Supermarket giant Walmart (NYSE: WMT) is scheduled to release results for the second quarter of 2020 Thursday at 7:00 am ET. The general outlook ahead of the announcement is mixed, with analysts predicting a 5% decline in earnings to $1.22 per share on revenues of $130.21 billion, which represents a 1.7% annual increase.
The management’s double-pronged strategy of expanding both store operations and online sales has been successful so far this year, and is expected to fuel top-line growth in the to-be-reported quarter. The recent business deals with the likes of Microsoft (MSFT) and JD.com (JD), as part of taking the e-commerce offerings to the next level, bodes well for the company.
Currently, the Bentonville, Arkansas-based retail chain is expanding to new geographical regions with growth potential, with the latest such venture being the buyout of India-based e-commerce firm Flipkart. It is widely expected that the international segment will add more than 30 new stores in the second quarter, continuing the momentum seen in the last quarter.
The stable comparable-store sales performance, which increased for nearly five years in a row, will add to revenue growth this time. The recently-launched free-next-day delivery facility for online purchases has helped the company keep pace with arch-rival Amazon (AMZN) to some extent, in terms of improving customer experience. Competitive pricing, store remodeling initiatives and the attempts at improving the merchandise assortment could act as catalysts.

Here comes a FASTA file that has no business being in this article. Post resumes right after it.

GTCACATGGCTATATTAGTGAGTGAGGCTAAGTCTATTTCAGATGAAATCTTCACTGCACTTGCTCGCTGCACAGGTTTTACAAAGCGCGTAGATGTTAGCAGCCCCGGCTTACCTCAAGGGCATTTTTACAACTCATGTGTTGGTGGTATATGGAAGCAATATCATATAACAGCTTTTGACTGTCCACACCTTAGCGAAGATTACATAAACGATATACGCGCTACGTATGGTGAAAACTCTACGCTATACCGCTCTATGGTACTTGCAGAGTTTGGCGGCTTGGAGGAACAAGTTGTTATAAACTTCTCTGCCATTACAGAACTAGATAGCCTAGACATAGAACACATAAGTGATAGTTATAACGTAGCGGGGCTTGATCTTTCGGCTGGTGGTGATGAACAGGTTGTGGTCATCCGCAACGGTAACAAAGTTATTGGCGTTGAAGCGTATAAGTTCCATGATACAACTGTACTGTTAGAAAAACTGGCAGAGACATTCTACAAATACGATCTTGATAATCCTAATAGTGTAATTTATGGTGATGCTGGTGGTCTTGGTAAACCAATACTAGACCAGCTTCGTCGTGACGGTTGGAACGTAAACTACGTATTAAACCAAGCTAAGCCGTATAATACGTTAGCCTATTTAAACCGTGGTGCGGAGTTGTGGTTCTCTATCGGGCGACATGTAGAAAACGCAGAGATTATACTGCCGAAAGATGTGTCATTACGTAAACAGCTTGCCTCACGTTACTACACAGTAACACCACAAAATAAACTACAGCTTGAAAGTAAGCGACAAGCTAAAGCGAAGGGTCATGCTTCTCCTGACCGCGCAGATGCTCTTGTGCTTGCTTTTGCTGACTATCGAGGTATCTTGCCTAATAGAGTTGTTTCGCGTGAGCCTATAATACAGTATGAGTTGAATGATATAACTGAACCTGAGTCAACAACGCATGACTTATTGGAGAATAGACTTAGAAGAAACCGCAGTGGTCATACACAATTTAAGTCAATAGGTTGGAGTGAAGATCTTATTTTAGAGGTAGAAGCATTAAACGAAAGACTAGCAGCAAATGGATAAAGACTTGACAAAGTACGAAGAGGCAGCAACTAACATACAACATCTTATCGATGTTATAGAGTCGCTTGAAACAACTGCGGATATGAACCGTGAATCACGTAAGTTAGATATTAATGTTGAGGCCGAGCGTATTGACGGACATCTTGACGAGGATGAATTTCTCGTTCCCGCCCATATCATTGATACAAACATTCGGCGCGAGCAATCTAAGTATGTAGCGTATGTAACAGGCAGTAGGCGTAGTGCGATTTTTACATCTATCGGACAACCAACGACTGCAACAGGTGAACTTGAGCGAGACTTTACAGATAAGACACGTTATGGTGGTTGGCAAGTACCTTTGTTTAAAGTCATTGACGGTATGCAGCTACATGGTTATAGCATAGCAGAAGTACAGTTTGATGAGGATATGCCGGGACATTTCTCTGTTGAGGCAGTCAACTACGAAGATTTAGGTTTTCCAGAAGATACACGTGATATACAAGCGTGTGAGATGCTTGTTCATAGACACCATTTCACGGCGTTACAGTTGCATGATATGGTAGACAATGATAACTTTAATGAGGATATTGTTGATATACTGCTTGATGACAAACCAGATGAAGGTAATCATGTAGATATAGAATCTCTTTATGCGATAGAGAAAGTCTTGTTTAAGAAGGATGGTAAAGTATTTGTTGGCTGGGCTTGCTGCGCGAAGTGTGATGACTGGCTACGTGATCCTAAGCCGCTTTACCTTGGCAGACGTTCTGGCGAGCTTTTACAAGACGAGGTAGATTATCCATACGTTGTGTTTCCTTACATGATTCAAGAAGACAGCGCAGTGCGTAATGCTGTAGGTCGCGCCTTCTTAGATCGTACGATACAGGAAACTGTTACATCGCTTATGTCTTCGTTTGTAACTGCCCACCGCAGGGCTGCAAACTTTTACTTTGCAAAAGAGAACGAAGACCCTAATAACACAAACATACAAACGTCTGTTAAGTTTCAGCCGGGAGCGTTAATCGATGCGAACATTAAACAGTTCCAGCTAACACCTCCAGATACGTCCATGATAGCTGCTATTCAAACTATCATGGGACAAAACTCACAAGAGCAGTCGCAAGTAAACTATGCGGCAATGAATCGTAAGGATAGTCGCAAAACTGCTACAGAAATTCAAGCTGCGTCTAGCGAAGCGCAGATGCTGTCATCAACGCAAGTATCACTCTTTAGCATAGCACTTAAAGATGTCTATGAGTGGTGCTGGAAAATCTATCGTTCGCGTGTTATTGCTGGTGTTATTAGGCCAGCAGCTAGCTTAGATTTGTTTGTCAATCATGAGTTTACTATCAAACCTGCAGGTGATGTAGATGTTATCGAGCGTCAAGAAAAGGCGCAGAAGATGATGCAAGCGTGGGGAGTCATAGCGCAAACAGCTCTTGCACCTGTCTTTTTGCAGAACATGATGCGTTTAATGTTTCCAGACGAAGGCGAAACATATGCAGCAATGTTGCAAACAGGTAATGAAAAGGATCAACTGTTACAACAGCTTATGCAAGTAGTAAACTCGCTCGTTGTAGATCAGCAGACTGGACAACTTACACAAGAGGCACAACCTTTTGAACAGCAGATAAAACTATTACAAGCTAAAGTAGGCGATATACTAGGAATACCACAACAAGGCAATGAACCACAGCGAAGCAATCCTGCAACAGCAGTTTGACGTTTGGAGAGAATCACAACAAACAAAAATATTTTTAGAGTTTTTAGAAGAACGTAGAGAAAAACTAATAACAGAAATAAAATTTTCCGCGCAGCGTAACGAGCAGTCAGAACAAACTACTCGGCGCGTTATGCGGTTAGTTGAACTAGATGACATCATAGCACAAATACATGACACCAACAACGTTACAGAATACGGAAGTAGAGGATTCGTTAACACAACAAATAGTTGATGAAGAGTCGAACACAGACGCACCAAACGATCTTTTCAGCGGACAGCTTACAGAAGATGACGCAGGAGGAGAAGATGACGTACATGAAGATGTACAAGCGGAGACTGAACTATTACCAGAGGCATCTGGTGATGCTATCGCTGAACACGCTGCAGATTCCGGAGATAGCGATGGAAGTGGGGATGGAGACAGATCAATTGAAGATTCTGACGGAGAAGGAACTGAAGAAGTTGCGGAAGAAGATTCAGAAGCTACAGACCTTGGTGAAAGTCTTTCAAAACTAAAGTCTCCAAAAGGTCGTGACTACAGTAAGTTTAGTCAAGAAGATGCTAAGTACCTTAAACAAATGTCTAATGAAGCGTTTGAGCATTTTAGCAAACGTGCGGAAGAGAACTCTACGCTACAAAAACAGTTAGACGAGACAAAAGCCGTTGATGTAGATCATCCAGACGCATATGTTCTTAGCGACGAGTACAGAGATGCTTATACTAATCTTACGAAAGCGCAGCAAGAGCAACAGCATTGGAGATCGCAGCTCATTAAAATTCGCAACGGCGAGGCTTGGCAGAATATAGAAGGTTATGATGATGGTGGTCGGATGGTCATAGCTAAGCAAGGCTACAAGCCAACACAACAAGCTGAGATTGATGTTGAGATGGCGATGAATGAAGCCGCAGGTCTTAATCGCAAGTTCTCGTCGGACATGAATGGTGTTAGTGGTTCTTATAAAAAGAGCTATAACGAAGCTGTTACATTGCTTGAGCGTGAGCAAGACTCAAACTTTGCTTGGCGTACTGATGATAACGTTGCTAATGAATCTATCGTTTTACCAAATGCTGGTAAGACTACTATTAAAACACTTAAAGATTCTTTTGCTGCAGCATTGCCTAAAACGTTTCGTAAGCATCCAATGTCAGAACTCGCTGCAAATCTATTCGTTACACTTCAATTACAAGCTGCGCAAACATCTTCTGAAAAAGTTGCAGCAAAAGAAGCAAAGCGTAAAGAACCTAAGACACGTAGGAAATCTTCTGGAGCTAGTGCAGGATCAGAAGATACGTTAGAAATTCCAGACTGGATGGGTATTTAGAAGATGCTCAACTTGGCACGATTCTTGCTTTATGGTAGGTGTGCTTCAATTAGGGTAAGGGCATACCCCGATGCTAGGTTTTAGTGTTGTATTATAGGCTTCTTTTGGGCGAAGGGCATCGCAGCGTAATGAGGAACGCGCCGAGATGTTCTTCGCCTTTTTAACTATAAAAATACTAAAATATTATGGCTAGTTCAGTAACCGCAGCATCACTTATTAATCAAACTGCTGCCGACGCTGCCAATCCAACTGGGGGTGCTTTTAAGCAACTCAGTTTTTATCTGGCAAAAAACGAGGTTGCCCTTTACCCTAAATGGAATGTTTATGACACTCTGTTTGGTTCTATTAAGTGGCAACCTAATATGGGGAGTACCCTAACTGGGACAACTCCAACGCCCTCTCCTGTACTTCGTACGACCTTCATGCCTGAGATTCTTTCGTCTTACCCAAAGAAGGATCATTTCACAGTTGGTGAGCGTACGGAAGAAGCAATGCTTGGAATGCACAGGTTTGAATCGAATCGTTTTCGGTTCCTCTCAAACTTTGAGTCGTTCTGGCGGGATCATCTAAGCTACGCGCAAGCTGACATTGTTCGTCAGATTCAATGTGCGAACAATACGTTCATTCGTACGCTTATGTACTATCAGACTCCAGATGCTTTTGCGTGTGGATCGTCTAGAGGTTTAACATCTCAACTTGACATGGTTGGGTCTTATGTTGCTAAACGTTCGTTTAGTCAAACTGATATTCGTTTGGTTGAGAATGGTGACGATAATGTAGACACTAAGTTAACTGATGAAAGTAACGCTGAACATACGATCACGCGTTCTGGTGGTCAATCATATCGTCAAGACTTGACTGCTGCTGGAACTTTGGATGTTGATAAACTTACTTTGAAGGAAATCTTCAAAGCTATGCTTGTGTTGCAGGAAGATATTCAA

Meanwhile, the high costs associated with various expansion initiatives and the mix-effect in the foreign markets can put margins under pressure. Adding to the margin woes are the new pricing strategy and high logistics costs. There are also concerns of China-sourced items turning less profitable due to the deterioration of the government’s trade relationship with China.
Walmart’s revenues moved up modestly in the first quarter on the back of another strong performance by the US segment, which was partially offset by a decline in international sales. At $1.13 per share, adjusted earnings were broadly unchanged from last year. Earnings topped the Street view, while revenues missed.
Amazon last month reported double-digit growth in revenues to $63.4 billion. As a result, earnings rose 3% to $3.1 billion.
Walmart’s shares made steady gains in recent years, all along hitting new highs and outperforming the industry. They advanced about 15% so far this year, crossing the $100-mark for the first time. In the past twelve months, the stock gained nearly 10%.
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